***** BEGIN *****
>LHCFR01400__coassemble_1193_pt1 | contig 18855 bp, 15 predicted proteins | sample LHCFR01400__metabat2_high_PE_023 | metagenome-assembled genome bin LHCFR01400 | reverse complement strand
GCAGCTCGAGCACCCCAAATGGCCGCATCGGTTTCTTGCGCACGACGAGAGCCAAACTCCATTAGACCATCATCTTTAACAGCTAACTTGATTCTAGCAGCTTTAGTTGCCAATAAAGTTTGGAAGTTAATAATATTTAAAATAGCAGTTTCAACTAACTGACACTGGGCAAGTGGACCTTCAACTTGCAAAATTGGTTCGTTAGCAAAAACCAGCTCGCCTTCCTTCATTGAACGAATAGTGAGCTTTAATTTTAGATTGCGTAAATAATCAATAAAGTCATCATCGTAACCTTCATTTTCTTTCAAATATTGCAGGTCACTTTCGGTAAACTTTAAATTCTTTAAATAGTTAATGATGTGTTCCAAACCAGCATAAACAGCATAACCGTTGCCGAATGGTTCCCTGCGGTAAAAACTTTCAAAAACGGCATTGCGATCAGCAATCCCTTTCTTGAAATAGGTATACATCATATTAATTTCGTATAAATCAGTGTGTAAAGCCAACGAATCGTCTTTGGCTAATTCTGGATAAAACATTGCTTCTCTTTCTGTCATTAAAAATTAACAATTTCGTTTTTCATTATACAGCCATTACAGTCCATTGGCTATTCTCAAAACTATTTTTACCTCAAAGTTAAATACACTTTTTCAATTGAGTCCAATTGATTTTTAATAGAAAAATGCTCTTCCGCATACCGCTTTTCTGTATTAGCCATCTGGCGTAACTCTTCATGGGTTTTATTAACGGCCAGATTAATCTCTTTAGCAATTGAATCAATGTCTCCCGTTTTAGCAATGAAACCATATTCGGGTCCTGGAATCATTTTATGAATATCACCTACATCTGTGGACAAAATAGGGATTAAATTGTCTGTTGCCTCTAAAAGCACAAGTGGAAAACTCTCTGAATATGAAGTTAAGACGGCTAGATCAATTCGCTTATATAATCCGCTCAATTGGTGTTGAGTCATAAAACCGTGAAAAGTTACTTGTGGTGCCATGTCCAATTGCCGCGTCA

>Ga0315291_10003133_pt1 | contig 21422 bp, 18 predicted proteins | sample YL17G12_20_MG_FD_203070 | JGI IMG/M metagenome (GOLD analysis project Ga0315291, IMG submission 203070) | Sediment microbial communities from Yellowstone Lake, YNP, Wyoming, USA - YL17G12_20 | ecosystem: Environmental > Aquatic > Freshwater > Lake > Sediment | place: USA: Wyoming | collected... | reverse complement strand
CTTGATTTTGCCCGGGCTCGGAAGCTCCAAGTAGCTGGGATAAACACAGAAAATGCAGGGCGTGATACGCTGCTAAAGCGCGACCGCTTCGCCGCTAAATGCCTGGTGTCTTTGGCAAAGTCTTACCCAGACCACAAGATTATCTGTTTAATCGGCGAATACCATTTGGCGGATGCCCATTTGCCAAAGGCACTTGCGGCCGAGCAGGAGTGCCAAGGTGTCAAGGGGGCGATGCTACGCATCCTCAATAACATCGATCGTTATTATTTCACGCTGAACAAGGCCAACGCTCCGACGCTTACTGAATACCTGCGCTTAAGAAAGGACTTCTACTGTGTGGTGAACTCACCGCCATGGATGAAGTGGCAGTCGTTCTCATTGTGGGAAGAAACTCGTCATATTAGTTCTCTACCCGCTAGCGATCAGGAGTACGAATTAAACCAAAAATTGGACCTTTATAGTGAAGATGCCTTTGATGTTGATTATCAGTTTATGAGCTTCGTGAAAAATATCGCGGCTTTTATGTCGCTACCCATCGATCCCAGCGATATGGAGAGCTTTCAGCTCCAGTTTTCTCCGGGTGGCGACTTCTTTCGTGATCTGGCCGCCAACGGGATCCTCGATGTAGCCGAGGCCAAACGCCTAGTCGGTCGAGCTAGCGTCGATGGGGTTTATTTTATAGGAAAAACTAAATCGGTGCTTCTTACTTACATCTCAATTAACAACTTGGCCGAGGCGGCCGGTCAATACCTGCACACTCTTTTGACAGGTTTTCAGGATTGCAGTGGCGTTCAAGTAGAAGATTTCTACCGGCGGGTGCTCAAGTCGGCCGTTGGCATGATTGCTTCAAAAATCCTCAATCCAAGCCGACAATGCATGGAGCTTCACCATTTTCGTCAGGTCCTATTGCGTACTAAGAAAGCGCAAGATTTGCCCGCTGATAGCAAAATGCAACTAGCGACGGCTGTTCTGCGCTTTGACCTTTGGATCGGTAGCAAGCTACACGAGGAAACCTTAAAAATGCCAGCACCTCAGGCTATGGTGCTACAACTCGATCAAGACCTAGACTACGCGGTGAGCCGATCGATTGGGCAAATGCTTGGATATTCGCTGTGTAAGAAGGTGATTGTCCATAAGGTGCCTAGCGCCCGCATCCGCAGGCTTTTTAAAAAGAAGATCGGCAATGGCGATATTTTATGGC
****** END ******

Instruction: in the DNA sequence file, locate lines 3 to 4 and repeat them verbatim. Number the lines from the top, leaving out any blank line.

>Ga0315291_10003133_pt1 | contig 21422 bp, 18 predicted proteins | sample YL17G12_20_MG_FD_203070 | JGI IMG/M metagenome (GOLD analysis project Ga0315291, IMG submission 203070) | Sediment microbial communities from Yellowstone Lake, YNP, Wyoming, USA - YL17G12_20 | ecosystem: Environmental > Aquatic > Freshwater > Lake > Sediment | place: USA: Wyoming | collected... | reverse complement strand
CTTGATTTTGCCCGGGCTCGGAAGCTCCAAGTAGCTGGGATAAACACAGAAAATGCAGGGCGTGATACGCTGCTAAAGCGCGACCGCTTCGCCGCTAAATGCCTGGTGTCTTTGGCAAAGTCTTACCCAGACCACAAGATTATCTGTTTAATCGGCGAATACCATTTGGCGGATGCCCATTTGCCAAAGGCACTTGCGGCCGAGCAGGAGTGCCAAGGTGTCAAGGGGGCGATGCTACGCATCCTCAATAACATCGATCGTTATTATTTCACGCTGAACAAGGCCAACGCTCCGACGCTTACTGAATACCTGCGCTTAAGAAAGGACTTCTACTGTGTGGTGAACTCACCGCCATGGATGAAGTGGCAGTCGTTCTCATTGTGGGAAGAAACTCGTCATATTAGTTCTCTACCCGCTAGCGATCAGGAGTACGAATTAAACCAAAAATTGGACCTTTATAGTGAAGATGCCTTTGATGTTGATTATCAGTTTATGAGCTTCGTGAAAAATATCGCGGCTTTTATGTCGCTACCCATCGATCCCAGCGATATGGAGAGCTTTCAGCTCCAGTTTTCTCCGGGTGGCGACTTCTTTCGTGATCTGGCCGCCAACGGGATCCTCGATGTAGCCGAGGCCAAACGCCTAGTCGGTCGAGCTAGCGTCGATGGGGTTTATTTTATAGGAAAAACTAAATCGGTGCTTCTTACTTACATCTCAATTAACAACTTGGCCGAGGCGGCCGGTCAATACCTGCACACTCTTTTGACAGGTTTTCAGGATTGCAGTGGCGTTCAAGTAGAAGATTTCTACCGGCGGGTGCTCAAGTCGGCCGTTGGCATGATTGCTTCAAAAATCCTCAATCCAAGCCGACAATGCATGGAGCTTCACCATTTTCGTCAGGTCCTATTGCGTACTAAGAAAGCGCAAGATTTGCCCGCTGATAGCAAAATGCAACTAGCGACGGCTGTTCTGCGCTTTGACCTTTGGATCGGTAGCAAGCTACACGAGGAAACCTTAAAAATGCCAGCACCTCAGGCTATGGTGCTACAACTCGATCAAGACCTAGACTACGCGGTGAGCCGATCGATTGGGCAAATGCTTGGATATTCGCTGTGTAAGAAGGTGATTGTCCATAAGGTGCCTAGCGCCCGCATCCGCAGGCTTTTTAAAAAGAAGATCGGCAATGGCGATATTTTATGGC